Q1. Compared to 3 years ago how would you rate current public services?
|Local Authority Councillor Responses||Parish Councillor Responses|
There is a small difference between the Local Authority and Parish Councillor responses to this question. Overall, 73% of responses from Parish Councils felt that current public services had got worse compared to 3 years ago, in contrast to only 62% of Local Authority Councillors.
The most significant change from the previous survey has come from Local Authority Councillors, where last year 39% felt that services had got better over the previous 3 years, and this year the figure had dropped to only 13% who felt that they had got better.
Q2. In respect of specific services, how have these changed over the last 3 years?
- 35% of Local Authority Councillors felt that recycling collection had got much better in the last 3 years compared to 27% of Parish Councillors. This was am improvement on last year where only 7% of Parish Councillors felt that recycling collection had got better.
- 59% of Parish Councillors felt that the police services had got worse over the last 3 years, an increase of 10% from the survey the year before, compared with 60% of Local Authority Councillors, a large increase from 30% the previous year.
- Everyone was generally in agreement about Road Maintenance with 64% of Local Authority Councillors and 76% of Parish Councillors feeling that the service had got worse in the last 3 years.
We also asked respondents whether they were users of the services mentioned in the question previously and there are some points to note:
- Care for the Elderly – The % of respondents who felt that the service had got worse over the last 3 years significantly increases between all respondents and then users of the service for both Parish and Local Authority Councillors. For example overall 26% of Parish Councillors felt that it had got worse but 62% of Parish Councillors that were users of the service felt that it had got worse. This indicates a difference in the perception and the reality of how the service is received by users and by general members of the public.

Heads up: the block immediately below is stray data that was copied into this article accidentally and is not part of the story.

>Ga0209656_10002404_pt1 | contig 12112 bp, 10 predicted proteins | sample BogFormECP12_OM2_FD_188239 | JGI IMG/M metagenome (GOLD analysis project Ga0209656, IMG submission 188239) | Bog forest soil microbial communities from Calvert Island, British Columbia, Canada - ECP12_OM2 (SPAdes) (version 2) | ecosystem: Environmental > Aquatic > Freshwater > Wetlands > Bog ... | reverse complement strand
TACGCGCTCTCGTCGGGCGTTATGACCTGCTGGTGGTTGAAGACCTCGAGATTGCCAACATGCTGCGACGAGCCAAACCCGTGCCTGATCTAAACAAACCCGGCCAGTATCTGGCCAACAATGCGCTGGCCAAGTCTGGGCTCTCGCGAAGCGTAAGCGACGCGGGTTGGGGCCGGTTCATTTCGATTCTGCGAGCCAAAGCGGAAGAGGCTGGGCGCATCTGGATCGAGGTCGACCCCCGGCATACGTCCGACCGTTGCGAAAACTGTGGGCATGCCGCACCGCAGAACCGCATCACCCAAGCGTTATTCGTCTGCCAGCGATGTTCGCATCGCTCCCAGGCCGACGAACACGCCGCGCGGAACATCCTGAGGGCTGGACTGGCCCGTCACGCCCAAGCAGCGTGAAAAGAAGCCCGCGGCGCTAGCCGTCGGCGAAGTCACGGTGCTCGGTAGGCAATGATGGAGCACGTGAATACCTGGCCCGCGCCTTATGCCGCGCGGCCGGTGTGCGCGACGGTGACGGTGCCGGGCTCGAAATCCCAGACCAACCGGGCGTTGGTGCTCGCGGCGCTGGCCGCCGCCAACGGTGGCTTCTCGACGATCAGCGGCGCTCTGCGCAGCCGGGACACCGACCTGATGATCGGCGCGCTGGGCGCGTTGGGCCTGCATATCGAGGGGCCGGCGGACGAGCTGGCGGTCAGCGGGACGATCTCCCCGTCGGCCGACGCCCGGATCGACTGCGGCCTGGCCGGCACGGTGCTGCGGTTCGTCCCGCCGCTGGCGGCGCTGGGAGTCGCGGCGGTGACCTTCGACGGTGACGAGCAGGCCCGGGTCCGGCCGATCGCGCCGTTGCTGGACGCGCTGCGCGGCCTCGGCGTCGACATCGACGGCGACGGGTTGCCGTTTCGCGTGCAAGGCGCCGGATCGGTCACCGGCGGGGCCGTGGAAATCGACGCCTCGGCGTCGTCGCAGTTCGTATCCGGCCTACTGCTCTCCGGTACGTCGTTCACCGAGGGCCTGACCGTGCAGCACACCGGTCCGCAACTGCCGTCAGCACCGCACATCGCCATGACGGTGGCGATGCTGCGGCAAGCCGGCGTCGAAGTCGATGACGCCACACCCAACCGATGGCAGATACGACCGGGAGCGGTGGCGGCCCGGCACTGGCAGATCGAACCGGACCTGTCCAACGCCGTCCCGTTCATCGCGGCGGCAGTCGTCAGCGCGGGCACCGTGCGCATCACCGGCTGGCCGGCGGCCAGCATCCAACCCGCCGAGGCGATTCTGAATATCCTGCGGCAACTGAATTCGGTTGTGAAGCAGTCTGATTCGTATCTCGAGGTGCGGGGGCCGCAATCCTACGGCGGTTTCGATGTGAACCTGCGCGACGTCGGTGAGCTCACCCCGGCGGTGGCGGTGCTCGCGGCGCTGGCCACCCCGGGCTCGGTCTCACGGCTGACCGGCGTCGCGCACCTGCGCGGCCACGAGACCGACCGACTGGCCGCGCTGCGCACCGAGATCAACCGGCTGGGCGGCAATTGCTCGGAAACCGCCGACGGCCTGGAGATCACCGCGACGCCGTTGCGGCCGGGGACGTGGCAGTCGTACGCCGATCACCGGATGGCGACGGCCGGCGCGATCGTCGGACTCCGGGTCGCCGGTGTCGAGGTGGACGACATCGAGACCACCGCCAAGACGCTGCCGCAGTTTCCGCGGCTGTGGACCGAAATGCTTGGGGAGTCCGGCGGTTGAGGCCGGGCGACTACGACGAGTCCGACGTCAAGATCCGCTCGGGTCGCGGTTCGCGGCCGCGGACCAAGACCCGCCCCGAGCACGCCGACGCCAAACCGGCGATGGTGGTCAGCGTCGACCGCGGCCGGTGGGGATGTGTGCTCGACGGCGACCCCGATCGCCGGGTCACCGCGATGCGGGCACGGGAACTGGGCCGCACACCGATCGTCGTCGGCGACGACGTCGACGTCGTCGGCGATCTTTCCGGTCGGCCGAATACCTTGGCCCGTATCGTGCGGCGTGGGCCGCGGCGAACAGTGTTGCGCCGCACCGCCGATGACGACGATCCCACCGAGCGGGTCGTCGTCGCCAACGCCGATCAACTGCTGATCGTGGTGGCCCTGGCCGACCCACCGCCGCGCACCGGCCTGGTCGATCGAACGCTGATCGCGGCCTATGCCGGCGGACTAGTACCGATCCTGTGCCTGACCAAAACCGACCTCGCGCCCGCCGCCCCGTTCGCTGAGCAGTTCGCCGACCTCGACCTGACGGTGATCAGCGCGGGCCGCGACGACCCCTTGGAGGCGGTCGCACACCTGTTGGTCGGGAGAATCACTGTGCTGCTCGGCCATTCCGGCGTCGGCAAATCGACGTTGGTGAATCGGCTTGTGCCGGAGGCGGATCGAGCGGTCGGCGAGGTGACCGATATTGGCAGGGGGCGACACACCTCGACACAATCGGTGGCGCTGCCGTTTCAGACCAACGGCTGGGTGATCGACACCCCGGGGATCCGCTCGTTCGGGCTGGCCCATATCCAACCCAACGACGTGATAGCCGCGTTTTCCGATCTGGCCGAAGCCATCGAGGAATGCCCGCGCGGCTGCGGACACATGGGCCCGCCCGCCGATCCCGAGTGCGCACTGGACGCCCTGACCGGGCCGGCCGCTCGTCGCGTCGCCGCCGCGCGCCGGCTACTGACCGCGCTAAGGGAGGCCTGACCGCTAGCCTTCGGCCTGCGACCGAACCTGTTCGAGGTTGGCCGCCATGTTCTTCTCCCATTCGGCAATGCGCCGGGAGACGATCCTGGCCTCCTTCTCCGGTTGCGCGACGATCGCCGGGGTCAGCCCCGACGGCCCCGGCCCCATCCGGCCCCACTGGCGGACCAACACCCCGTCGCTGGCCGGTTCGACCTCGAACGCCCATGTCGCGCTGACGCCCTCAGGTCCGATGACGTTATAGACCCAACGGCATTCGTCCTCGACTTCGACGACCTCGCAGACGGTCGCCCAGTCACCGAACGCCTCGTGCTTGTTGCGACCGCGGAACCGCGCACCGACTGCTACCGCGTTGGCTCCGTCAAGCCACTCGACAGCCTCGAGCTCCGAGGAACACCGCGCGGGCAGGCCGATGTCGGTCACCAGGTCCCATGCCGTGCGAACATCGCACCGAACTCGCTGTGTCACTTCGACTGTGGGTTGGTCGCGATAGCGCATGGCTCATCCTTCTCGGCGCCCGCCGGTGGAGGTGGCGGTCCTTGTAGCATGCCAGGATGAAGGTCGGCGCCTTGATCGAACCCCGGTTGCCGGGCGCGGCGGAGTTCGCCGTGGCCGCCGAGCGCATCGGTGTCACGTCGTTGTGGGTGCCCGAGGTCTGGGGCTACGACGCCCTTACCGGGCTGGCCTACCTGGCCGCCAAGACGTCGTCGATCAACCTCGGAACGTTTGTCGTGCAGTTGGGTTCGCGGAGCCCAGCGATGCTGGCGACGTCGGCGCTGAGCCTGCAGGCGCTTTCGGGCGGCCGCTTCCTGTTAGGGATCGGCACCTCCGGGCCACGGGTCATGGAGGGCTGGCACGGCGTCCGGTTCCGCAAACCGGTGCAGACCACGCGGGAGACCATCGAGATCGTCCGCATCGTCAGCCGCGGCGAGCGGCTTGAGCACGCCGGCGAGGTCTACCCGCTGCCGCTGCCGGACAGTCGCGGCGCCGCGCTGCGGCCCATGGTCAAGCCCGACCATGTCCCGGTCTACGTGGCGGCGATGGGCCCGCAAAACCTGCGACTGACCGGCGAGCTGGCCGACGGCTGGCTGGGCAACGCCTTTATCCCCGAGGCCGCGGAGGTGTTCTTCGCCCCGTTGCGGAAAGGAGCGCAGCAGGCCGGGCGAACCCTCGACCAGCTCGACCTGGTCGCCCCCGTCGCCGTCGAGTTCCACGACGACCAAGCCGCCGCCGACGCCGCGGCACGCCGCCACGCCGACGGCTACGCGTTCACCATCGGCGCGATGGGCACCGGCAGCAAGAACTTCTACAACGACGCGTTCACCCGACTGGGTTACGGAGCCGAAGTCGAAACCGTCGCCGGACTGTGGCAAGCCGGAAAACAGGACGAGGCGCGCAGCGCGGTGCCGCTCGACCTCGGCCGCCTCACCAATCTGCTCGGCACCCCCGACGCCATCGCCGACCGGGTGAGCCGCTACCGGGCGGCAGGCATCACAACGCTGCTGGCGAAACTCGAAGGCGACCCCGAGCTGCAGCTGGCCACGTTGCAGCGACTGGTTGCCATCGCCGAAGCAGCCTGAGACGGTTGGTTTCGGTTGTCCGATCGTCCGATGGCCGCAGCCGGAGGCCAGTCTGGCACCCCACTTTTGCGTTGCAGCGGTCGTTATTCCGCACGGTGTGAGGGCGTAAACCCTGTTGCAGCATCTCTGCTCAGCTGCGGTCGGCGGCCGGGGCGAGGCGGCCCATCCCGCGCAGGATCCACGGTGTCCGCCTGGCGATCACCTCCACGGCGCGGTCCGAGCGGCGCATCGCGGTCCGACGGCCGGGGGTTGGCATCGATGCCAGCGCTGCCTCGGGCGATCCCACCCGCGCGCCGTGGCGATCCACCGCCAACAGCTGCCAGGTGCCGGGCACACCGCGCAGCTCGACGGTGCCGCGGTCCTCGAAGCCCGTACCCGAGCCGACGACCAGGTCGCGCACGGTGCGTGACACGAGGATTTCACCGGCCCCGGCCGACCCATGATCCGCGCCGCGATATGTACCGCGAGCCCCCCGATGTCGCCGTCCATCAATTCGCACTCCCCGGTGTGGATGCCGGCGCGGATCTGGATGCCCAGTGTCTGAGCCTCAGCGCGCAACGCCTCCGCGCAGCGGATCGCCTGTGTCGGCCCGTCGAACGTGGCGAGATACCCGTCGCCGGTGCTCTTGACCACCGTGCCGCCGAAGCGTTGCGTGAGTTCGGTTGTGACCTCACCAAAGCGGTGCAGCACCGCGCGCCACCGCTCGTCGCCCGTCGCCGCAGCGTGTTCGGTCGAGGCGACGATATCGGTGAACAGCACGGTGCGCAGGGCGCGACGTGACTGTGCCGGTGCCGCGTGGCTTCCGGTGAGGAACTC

- Social Services – This is similar with the % of respondents from Parish Councils with those who felt that the service had got worse over the last 3 years going from 21% overall to 68% amongst users of the service.
- Libraries – overall the perception of the service that had got worse over the last 3 years amongst Parish Councillors was 37% and amongst users of the service was 50%.
- Sport and Leisure Facilities – only 5% of the Parish Councillors that used the service felt that Sports and Leisure Facilities had got better over the last compared to 13% of Local Authority Councillors, this is a huge reduction on the 57% of Local Authority Councillors who felt that the service had got better when asked the same question a year ago.
Respondents were asked about any changes in accessibility of services provided by their Local Council in the last 3 years. A large number of negative responses were received to these questions with the impact of cut backs to service provision clearly being felt.
Respondents were asked to note the three most significant impacts of changes in service provision over the last 3 years.
Both Local Authority Councillors and Parish Councillors felt that reductions to bus services and poor road maintenance were still key issues to contend with. The removal of subsidised school transport or reduction in the service has led to key issues accessing education post 16 for those in rural communities.
Healthcare has become a particular issue for Parish Councillors with numerous respondents raising the issue of waiting times for GP appointments. There were a large number of public realm responses from Parish Councillors for example reduction in grass cutting, street sweeping reduced and public toilets shut, perhaps indicating the changes to front line service provision priorities. Local Authority Councillors raised a number of positive impacts around transferring services to community run, better participation in local planning and coordinated working between multi-agencies.
When considering future changes that are due to be implemented, these included examples such as 'library consolidation', 'less rural buses', 'threatened closure of branch GP surgery', 'tightening of qualifying criteria for social care applicants', all of which have worrying consequences for rural communities. For example the closure of a library in a rural location where there may be no public transport to reach an alternative, may reduce the opportunities for rural residents to access the internet and other support services.
In conclusion, these surveys record a moment in time when it appears that Local Authorities have made efficiencies from back office services and frontline services are starting to change and evolve, often with the results being felt very keenly across rural areas. The impact is being felt to a greater degree when compared to a year ago with long lists of services being reduced and closure of local facilities. Services are being centralised to support efficiencies but in rural locations this reduction in locations can mean that services are harder to access, particularly for those at risk of social exclusion and isolation. All local authorities are making efficiencies and changing the way that they deliver services, however rural authorities need to be more innovative to still provide basic access to key services for their communities.